Christine Lam BA 453 – Case Briefing: Transworld Auto Parts November 11, 2012 Company Overview: Transworld Auto Parts (TAP) is a Tier 1 manufacturer of original and after-market parts for automobile producers both in the United States and abroad. TAP focuses on manufacturing in two core product lines: electronics and interiors. Apart from that, it also separates its customer-centered divisions into four divisions: luxury, economy, mid-priced, and truck. TAP also serves in three main geographic markets including North America, Europe, and Asia.
Problem Definition: Which of the two balanced scorecard approaches better illustrates how Transworld Auto Parts can improve their ROCE by 8% given the current economic downturn? Situational Analysis: Transworld Auto Parts belongs in the automobile manufacturing industry. This industry is very susceptible to industry trends and changes because much of the industry’s sales depends on the external environment which affects both consumer and supplier behavior. During 2008 when the economy experienced a global recession, many auto makers such as Chrysler and General Motors were on the brink of insolvency due to the decline in car sales.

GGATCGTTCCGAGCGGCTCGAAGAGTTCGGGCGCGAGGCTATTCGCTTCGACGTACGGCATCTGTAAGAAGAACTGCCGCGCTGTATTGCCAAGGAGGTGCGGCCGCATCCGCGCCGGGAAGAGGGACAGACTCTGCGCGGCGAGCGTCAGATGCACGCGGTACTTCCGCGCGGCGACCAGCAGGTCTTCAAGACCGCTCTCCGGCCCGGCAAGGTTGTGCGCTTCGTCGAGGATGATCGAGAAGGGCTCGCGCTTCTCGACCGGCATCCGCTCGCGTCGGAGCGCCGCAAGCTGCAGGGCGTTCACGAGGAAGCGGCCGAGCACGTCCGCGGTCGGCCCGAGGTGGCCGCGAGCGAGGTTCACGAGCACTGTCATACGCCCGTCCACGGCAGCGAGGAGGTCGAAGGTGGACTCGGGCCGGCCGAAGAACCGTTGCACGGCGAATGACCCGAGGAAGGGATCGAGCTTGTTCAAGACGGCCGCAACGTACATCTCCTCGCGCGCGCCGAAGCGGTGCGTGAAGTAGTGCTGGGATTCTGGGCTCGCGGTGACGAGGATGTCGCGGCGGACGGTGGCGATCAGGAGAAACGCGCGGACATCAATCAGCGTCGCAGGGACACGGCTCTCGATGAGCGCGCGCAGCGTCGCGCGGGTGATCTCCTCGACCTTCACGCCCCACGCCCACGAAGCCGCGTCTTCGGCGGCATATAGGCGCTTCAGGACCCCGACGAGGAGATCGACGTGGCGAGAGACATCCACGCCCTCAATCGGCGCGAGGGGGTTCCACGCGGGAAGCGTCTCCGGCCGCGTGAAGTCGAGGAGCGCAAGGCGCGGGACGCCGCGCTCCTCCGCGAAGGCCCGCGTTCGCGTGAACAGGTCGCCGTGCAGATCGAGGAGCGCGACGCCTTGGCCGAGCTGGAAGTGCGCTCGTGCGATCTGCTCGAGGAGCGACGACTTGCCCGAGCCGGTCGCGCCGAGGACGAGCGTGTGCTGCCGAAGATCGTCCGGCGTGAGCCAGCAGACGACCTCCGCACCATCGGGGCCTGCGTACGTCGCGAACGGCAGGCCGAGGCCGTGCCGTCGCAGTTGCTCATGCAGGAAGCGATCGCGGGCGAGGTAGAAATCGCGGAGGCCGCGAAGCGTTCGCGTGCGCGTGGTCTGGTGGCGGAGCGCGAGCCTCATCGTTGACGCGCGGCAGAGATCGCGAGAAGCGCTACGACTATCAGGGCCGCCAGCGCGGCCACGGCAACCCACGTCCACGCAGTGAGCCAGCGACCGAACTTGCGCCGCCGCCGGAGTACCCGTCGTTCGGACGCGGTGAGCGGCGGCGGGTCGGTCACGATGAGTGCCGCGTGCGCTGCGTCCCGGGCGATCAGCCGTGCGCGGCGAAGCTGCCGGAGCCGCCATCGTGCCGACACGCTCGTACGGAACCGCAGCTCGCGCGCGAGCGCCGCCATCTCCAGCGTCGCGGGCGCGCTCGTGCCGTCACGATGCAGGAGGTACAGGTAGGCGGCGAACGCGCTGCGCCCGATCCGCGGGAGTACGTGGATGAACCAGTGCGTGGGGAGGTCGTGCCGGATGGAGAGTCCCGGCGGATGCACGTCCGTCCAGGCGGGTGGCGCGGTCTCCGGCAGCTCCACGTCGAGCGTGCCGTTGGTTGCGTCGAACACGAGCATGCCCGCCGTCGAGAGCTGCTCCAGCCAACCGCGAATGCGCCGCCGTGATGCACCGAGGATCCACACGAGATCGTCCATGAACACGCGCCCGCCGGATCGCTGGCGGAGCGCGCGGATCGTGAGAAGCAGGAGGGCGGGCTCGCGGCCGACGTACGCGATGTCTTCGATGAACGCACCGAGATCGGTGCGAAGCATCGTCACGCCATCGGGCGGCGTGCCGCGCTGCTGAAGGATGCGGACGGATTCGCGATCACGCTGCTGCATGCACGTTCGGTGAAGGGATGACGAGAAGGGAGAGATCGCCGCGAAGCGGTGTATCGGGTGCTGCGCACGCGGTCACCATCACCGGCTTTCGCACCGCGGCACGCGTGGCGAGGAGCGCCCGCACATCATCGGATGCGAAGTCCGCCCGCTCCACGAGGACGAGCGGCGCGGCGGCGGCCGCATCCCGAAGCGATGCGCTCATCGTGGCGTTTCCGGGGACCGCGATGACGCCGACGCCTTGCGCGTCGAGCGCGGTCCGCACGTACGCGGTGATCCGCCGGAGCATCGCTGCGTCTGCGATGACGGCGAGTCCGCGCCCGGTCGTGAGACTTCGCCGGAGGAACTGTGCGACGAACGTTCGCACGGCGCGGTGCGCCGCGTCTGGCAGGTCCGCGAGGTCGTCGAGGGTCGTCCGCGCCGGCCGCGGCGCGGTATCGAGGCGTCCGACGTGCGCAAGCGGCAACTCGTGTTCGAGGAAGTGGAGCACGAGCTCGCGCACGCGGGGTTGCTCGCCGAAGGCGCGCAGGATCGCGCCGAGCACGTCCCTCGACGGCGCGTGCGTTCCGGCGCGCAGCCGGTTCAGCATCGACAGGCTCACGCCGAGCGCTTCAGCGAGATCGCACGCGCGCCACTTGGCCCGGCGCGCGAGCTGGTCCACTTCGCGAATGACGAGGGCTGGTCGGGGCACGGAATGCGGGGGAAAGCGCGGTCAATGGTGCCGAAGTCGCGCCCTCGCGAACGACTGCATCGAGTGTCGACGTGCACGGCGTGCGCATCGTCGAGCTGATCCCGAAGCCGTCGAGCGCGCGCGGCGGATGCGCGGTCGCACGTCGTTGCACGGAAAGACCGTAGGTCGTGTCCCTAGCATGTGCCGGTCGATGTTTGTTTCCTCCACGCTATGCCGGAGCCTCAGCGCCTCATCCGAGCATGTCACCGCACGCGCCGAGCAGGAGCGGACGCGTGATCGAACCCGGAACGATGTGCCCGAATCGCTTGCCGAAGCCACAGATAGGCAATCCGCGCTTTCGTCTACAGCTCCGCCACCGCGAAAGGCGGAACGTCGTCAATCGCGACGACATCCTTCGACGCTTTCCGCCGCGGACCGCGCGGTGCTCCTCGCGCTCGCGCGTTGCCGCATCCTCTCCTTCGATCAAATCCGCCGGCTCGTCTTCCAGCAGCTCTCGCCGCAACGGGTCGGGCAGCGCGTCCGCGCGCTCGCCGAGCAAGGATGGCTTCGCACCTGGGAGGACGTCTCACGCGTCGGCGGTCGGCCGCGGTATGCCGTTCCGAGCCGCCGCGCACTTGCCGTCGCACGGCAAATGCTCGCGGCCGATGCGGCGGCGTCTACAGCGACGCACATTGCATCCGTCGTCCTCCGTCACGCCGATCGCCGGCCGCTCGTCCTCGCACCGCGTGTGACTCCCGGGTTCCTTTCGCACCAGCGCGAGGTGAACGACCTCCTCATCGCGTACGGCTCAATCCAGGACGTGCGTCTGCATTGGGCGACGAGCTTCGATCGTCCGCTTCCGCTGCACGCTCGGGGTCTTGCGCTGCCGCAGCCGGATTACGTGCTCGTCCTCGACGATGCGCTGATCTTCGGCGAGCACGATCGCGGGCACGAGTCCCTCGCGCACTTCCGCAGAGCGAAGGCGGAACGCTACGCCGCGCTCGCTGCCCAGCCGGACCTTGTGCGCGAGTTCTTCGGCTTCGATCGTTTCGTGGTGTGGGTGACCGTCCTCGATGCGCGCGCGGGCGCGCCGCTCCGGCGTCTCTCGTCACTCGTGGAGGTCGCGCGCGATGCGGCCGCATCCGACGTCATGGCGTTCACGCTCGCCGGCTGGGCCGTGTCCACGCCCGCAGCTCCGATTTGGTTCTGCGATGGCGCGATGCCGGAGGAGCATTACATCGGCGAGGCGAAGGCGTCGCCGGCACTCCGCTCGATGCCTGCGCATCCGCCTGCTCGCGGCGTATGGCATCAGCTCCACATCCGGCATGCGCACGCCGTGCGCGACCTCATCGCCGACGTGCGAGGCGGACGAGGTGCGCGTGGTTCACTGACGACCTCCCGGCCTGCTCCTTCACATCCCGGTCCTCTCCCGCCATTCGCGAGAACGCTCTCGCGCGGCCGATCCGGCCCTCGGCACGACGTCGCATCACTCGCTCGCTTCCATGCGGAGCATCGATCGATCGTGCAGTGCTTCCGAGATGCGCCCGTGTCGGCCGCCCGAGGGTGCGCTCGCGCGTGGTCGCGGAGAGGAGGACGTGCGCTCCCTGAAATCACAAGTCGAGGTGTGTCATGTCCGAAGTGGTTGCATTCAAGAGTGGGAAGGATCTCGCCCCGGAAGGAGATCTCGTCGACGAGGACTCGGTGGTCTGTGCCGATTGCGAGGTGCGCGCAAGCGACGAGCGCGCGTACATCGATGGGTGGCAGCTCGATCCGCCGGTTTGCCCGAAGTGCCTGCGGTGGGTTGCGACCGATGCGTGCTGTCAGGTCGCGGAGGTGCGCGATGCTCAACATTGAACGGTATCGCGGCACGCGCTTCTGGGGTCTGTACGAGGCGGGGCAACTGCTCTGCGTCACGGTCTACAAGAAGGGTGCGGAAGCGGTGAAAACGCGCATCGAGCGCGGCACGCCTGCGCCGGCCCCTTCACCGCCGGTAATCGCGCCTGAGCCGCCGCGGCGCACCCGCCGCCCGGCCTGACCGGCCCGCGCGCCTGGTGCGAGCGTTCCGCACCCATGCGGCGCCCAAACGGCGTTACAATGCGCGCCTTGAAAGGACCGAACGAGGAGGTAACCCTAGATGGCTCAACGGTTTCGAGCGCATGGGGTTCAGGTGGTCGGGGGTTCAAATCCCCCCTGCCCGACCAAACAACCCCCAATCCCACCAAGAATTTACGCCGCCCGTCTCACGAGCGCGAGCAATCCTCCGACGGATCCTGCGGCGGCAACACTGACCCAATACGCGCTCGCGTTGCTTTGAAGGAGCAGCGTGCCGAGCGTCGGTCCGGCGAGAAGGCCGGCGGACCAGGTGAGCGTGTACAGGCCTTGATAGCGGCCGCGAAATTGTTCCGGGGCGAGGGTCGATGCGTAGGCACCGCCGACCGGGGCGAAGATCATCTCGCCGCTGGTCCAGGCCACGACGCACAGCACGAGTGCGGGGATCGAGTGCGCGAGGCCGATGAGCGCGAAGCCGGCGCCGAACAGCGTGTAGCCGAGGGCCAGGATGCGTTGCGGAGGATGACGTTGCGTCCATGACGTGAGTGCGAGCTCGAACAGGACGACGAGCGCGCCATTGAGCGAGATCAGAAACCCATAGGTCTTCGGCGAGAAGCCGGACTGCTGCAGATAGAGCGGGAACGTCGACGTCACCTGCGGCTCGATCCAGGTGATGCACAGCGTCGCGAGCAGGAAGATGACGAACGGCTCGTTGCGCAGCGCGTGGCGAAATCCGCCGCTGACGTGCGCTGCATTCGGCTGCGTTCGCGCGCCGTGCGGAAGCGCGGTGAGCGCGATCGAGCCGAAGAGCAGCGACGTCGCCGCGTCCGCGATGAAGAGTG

Utilizing the PESTEL framework to better understand the macro-environment, the recession reflects economic factors in the external environment which can influence the industry. The recession affected consumers in the sense that they possessed less disposable income, causing them to be less inclined to purchase new cars during this time. However, other aspects of the external environment can benefit firms within this industry. For example, with the rising automobile production in Asia, many suppliers can consider global expansion and developing sales in international markets.